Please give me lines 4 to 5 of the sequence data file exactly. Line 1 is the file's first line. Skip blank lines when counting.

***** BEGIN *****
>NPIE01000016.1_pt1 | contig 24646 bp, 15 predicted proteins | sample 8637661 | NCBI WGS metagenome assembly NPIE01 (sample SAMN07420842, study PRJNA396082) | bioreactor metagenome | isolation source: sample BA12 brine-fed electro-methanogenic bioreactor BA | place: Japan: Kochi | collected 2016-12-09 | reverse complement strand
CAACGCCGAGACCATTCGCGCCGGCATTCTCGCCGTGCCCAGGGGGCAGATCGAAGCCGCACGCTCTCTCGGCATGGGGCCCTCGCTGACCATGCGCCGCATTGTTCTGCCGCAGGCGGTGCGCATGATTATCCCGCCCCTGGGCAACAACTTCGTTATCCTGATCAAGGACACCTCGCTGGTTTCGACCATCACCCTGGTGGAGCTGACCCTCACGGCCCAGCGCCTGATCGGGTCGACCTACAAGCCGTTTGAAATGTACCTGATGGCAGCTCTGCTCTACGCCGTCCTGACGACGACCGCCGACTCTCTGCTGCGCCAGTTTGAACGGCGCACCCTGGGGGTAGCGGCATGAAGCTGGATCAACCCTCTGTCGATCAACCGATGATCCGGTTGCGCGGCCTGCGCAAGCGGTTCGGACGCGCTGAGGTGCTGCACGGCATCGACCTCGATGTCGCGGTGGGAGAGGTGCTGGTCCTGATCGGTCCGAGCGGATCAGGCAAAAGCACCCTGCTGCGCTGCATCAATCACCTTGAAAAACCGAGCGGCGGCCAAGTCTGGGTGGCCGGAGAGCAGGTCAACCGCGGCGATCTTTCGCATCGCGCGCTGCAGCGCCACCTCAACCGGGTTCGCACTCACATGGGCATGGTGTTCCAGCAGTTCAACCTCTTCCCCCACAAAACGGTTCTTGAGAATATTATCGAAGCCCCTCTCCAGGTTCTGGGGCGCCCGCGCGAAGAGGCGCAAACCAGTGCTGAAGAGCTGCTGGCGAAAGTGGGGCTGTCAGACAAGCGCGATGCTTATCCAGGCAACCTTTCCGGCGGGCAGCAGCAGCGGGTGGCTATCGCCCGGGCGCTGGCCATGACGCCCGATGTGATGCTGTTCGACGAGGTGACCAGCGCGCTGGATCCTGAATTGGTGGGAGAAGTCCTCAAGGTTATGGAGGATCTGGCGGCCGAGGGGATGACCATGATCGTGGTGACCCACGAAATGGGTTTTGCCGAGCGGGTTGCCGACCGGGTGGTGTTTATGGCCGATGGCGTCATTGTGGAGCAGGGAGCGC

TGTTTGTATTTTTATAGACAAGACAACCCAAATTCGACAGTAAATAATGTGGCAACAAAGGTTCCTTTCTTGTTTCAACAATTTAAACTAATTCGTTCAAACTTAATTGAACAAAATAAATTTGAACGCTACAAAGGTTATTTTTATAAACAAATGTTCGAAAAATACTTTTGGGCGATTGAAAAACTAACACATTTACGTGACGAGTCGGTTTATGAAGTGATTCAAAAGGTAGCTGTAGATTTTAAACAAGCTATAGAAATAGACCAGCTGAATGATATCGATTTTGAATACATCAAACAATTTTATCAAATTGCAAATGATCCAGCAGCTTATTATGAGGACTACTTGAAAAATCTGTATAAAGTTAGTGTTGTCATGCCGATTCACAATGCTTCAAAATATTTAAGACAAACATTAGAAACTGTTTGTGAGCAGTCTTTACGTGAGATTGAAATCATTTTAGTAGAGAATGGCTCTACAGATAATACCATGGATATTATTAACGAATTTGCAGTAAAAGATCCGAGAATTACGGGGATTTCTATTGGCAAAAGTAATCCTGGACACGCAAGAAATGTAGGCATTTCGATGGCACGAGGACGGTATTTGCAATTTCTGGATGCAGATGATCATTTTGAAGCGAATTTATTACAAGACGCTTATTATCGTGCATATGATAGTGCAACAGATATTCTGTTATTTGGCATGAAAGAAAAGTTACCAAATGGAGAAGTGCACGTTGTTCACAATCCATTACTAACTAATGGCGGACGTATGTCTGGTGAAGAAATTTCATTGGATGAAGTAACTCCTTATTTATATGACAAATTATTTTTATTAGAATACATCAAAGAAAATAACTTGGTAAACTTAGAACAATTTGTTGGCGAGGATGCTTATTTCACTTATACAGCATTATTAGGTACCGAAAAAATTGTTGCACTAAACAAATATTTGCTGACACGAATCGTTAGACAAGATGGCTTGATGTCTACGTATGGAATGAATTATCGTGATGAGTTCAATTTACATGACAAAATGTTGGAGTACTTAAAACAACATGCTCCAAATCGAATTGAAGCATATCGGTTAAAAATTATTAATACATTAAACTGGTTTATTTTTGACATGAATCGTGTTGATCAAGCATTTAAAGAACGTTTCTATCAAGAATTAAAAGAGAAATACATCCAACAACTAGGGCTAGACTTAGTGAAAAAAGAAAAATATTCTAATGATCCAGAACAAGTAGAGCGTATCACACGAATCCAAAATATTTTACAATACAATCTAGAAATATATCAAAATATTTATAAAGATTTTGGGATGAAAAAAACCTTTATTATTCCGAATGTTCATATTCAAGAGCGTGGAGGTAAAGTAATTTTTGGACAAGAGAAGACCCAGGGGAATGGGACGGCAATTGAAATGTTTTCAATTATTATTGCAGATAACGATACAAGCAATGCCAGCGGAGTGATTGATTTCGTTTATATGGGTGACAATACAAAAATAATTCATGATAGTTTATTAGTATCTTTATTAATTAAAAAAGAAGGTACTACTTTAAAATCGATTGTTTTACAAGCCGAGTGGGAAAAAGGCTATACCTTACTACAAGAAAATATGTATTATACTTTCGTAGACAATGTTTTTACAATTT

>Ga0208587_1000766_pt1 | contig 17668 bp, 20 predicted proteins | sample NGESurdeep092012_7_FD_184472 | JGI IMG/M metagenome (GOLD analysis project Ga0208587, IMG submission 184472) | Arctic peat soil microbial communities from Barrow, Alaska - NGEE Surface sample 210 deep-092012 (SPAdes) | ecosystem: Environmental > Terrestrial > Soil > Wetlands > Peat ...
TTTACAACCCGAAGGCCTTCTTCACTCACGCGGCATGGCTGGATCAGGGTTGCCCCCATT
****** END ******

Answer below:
>Ga0208587_1000766_pt1 | contig 17668 bp, 20 predicted proteins | sample NGESurdeep092012_7_FD_184472 | JGI IMG/M metagenome (GOLD analysis project Ga0208587, IMG submission 184472) | Arctic peat soil microbial communities from Barrow, Alaska - NGEE Surface sample 210 deep-092012 (SPAdes) | ecosystem: Environmental > Terrestrial > Soil > Wetlands > Peat ...
TTTACAACCCGAAGGCCTTCTTCACTCACGCGGCATGGCTGGATCAGGGTTGCCCCCATT